In 2012-2013 Washington used the Measurements of Student Progress (MSP) to test students in reading and math in grades 3 through 8, in writing in grades 4 and 7, and in science in grades 5 and 8. The MSP is a standards-based test, which means it measures how well students are mastering specific skills defined for each grade by the state of Washington. The goal is for all students to score at or above the state standard.

Source: Washington Office of Superintendent of Public Instruction

Math

The state average for Math was 63% in 2013.

40 students were tested at this school in 2013.

2013

 
 
75%

2012

 
 
81%

2011

 
 
82%

2010

 
 
67%
Reading

The state average for Reading was 73% in 2013.

40 students were tested at this school in 2013.

2013

 
 
95%

2012

 
 
91%

2011

 
 
85%

2010

 
 
85%
Science

The state average for Science was 67% in 2013.

40 students were tested at this school in 2013.

2013

 
 
88%

2012

 
 
84%

2011

 
 
82%

2010

 
 
44%
Scale: % basic, level 3, or level 4

About the tests


In 2012-2013 Washington used the Measurements of Student Progress (MSP) to test students in reading and math in grades 3 through 8, in writing in grades 4 and 7, and in science in grades 5 and 8. The MSP is a standards-based test, which means it measures how well students are mastering specific skills defined for each grade by the state of Washington. The goal is for all students to score at or above the state standard.

Source: Washington Office of Superintendent of Public Instruction

Math

All Students86%
Female84%
Male88%
Blackn/a
Asiann/a
Asian/Pacific Islandern/a
Hispanicn/a
Native Americann/a
Pacific Islandern/a
White87%
Low income90%
Not low income85%
Special educationn/a
Not special education90%
Limited Englishn/a
Migrantn/a

Reading

All Students86%
Female84%
Male88%
Blackn/a
Asiann/a
Asian/Pacific Islandern/a
Hispanicn/a
Native Americann/a
Pacific Islandern/a
White87%
Low income80%
Not low income88%
Special educationn/a
Not special education92%
Limited Englishn/a
Migrantn/a
Scale: % basic, level 3, or level 4

About the tests


In 2012-2013 Washington used the Measurements of Student Progress (MSP) to test students in reading and math in grades 3 through 8, in writing in grades 4 and 7, and in science in grades 5 and 8. The MSP is a standards-based test, which means it measures how well students are mastering specific skills defined for each grade by the state of Washington. The goal is for all students to score at or above the state standard.

The different student groups are identified by the Washington Office of Superintendent of Public Instruction. If there are fewer than 10 students in a particular group in a school, the state doesn't report data for that group.

Source: Washington Office of Superintendent of Public Instruction

Math

All Students85%
Female88%
Male81%
Blackn/a
Asiann/a
Asian/Pacific Islandern/a
Hispanicn/a
Native Americann/a
Pacific Islandern/a
White89%
Low incomen/a
Not low income92%
Special educationn/a
Not special education90%
Limited Englishn/a
Migrantn/a

Reading

All Students85%
Female82%
Male88%
Blackn/a
Asiann/a
Asian/Pacific Islandern/a
Hispanicn/a
Native Americann/a
Pacific Islandern/a
White89%
Low incomen/a
Not low income96%
Special educationn/a
Not special education90%
Limited Englishn/a
Migrantn/a

Writing

All Students76%
Female77%
Male75%
Blackn/a
Asiann/a
Asian/Pacific Islandern/a
Hispanicn/a
Native Americann/a
Pacific Islandern/a
White82%
Low incomen/a
Not low income77%
Special educationn/a
Not special education76%
Limited Englishn/a
Migrantn/a
Scale: % basic, level 3, or level 4

About the tests


In 2012-2013 Washington used the Measurements of Student Progress (MSP) to test students in reading and math in grades 3 through 8, in writing in grades 4 and 7, and in science in grades 5 and 8. The MSP is a standards-based test, which means it measures how well students are mastering specific skills defined for each grade by the state of Washington. The goal is for all students to score at or above the state standard.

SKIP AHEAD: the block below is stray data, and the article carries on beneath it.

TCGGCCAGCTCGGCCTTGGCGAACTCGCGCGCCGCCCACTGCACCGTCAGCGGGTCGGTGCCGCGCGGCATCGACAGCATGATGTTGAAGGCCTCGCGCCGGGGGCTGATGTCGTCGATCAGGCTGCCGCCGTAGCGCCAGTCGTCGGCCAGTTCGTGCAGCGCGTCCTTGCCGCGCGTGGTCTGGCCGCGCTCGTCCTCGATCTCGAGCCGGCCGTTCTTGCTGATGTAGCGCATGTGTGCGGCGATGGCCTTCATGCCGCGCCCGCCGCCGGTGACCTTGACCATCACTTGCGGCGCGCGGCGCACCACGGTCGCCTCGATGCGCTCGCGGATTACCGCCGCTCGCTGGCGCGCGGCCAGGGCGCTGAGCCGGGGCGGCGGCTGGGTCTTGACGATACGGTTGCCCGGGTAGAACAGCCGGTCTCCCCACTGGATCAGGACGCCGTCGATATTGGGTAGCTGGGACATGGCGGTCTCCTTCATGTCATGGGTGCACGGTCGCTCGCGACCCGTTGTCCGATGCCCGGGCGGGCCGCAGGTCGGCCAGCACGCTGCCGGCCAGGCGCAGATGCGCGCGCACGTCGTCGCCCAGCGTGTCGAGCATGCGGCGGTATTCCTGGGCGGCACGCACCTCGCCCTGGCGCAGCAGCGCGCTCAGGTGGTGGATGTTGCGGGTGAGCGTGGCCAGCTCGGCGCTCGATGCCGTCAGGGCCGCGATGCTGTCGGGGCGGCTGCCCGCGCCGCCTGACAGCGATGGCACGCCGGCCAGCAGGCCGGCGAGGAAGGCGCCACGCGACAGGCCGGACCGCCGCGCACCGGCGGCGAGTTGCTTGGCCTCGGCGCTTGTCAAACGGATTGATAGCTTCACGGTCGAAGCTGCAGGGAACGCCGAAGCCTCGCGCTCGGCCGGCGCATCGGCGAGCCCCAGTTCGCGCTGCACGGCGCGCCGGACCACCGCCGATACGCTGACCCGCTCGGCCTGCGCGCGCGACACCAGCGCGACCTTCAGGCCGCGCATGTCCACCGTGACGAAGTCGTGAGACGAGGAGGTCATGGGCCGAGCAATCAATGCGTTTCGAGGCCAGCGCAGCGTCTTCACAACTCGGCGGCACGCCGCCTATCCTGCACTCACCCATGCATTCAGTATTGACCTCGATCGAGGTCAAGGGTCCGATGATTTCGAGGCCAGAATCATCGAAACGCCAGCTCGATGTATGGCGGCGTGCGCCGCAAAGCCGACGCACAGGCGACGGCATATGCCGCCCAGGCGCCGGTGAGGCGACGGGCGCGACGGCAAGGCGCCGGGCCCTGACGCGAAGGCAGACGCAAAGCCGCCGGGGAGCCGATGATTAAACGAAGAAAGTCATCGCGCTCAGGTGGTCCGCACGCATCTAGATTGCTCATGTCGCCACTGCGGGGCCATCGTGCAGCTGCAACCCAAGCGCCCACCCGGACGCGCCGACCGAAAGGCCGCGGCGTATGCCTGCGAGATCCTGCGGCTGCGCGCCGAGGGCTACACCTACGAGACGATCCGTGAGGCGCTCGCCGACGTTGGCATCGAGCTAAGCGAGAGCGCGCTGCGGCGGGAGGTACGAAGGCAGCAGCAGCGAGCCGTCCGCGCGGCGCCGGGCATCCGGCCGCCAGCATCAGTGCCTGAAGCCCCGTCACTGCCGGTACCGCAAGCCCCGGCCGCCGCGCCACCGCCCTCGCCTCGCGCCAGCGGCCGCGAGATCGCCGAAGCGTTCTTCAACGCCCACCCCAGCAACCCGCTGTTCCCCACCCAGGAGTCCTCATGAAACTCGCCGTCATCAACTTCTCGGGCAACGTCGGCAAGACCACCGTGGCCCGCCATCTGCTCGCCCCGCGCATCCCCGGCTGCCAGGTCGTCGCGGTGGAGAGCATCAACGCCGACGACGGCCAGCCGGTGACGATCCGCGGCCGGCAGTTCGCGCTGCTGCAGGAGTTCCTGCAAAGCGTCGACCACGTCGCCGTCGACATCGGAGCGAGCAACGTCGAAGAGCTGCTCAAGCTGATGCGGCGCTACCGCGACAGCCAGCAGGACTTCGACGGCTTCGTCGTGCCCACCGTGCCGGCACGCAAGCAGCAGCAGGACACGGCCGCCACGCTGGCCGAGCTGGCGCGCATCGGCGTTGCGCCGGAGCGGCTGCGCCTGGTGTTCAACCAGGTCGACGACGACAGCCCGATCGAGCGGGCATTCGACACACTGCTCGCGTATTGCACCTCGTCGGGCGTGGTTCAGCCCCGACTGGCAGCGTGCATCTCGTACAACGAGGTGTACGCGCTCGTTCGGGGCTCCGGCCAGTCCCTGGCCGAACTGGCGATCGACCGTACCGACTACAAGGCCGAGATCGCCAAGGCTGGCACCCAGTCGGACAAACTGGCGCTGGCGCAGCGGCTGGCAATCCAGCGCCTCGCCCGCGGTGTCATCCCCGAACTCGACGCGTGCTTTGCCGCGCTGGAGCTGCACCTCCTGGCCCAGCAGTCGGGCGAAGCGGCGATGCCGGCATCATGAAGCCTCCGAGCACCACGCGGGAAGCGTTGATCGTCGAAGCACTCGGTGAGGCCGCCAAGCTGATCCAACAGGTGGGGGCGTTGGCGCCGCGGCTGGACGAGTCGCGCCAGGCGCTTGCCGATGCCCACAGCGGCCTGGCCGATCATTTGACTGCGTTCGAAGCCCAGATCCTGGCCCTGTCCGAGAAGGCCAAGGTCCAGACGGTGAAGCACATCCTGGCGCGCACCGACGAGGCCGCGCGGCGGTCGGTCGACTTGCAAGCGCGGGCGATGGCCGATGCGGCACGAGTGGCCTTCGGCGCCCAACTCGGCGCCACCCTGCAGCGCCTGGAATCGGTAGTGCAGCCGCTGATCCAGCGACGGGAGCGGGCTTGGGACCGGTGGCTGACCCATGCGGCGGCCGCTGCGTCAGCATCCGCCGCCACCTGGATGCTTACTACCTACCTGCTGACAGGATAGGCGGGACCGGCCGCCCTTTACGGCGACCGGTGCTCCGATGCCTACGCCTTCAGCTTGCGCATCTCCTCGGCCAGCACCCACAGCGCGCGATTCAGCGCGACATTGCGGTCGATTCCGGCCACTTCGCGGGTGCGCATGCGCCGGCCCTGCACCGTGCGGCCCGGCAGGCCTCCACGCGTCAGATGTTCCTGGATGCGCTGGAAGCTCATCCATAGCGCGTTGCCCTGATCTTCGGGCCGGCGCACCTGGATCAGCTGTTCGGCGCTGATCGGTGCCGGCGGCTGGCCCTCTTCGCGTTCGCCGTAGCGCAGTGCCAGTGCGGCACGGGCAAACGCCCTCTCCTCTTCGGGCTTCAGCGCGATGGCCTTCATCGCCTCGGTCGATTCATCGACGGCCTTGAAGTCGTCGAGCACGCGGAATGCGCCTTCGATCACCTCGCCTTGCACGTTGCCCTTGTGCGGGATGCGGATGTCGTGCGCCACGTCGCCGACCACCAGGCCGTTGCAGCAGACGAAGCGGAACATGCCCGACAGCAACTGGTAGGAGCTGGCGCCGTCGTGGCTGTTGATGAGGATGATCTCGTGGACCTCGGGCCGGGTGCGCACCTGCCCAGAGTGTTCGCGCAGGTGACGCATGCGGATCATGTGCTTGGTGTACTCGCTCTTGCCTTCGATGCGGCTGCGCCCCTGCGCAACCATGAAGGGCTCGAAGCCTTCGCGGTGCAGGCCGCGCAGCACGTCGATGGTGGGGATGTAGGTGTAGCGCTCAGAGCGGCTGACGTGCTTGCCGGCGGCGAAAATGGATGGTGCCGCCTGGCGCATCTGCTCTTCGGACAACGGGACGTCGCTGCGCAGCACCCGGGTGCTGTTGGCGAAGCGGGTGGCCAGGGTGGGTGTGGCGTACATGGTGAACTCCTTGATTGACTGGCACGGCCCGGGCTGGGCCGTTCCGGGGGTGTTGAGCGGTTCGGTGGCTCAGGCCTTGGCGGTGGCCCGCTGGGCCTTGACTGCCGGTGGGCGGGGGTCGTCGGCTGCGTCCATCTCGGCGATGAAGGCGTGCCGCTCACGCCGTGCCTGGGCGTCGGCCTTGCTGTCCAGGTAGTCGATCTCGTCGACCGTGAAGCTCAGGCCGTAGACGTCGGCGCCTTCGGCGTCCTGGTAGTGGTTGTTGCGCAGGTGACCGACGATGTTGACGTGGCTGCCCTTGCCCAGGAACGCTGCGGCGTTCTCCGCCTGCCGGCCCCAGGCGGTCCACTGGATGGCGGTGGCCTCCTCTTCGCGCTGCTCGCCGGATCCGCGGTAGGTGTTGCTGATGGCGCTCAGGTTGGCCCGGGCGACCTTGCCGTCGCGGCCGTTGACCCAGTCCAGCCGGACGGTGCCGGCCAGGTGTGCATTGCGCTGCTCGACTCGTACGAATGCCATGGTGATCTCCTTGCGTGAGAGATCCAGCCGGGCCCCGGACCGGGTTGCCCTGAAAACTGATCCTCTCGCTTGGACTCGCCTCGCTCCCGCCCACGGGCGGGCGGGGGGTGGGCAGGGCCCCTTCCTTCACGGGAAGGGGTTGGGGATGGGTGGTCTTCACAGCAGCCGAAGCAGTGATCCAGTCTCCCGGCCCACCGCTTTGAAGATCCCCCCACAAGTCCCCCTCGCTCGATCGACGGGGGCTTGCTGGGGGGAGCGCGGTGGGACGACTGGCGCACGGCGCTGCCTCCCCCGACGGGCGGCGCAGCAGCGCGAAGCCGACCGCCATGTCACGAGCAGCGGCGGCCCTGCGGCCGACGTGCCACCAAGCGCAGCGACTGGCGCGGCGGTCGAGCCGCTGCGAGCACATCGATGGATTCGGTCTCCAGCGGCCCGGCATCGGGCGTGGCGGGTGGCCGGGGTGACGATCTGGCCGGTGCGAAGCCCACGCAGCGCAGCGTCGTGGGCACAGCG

The different student groups are identified by the Washington Office of Superintendent of Public Instruction. If there are fewer than 10 students in a particular group in a school, the state doesn't report data for that group.

Source: Washington Office of Superintendent of Public Instruction

Math

All Students75%
Female91%
Male58%
Blackn/a
Asiann/a
Asian/Pacific Islandern/a
Hispanicn/a
Native Americann/a
Pacific Islandern/a
White81%
Low incomen/a
Not low income79%
Special educationn/a
Not special education81%
Limited Englishn/a
Migrantn/a

Reading

All Students95%
Female95%
Male95%
Blackn/a
Asiann/a
Asian/Pacific Islandern/a
Hispanicn/a
Native Americann/a
Pacific Islandern/a
White95%
Low incomen/a
Not low income97%
Special educationn/a
Not special education97%
Limited Englishn/a
Migrantn/a

Science

All Students88%
Female86%
Male90%
Blackn/a
Asiann/a
Asian/Pacific Islandern/a
Hispanicn/a
Native Americann/a
Pacific Islandern/a
White89%
Low incomen/a
Not low income91%
Special educationn/a
Not special education92%
Limited Englishn/a
Migrantn/a
Scale: % basic, level 3, or level 4

About the tests


In 2012-2013 Washington used the Measurements of Student Progress (MSP) to test students in reading and math in grades 3 through 8, in writing in grades 4 and 7, and in science in grades 5 and 8. The MSP is a standards-based test, which means it measures how well students are mastering specific skills defined for each grade by the state of Washington. The goal is for all students to score at or above the state standard.

The different student groups are identified by the Washington Office of Superintendent of Public Instruction. If there are fewer than 10 students in a particular group in a school, the state doesn't report data for that group.

Source: Washington Office of Superintendent of Public Instruction

Breaking down the GreatSchools Rating

GreatSchools Ratings for this school are based on 2012-2013 test results. Use the breakdown ratings below to compare types of students at this school. Learn more »


Student ethnicity

Ethnicity This school State average
White 89% 63%
Hispanic 8% 18%
Black 2% 5%
Asian 1% 7%
American Indian/Alaska Native 0% 2%
Hawaiian Native/Pacific Islander 0% 1%
Two or more races 0% 5%
Source: NCES, 2010-2011

Student subgroups

  This school District averageState average
Students eligible for free or reduced-price lunch program 116%N/A40%
Transitional bilingual 20%N/A8%
Special education 28%N/A13%
Source: 1 NCES, 2010-2011
Source: 2 WA OSPI, 2009-2010

Student-teacher ratio

  This school District averageState average
Students per classroom teacher 17N/A17
Source: WA OSPI, 2009-2010

Teacher experience

  This school District averageState average
Average years educational experience 18N/A12
Source: WA OSPI, 2009-2010

Teacher education levels

  This school District averageState average
Master's degree or higher 69%N/A66%
Source: WA OSPI, 2009-2010

This school has not yet provided program information.


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2508 Utter St
Bellingham, WA 98225
Phone: (360) 676-6413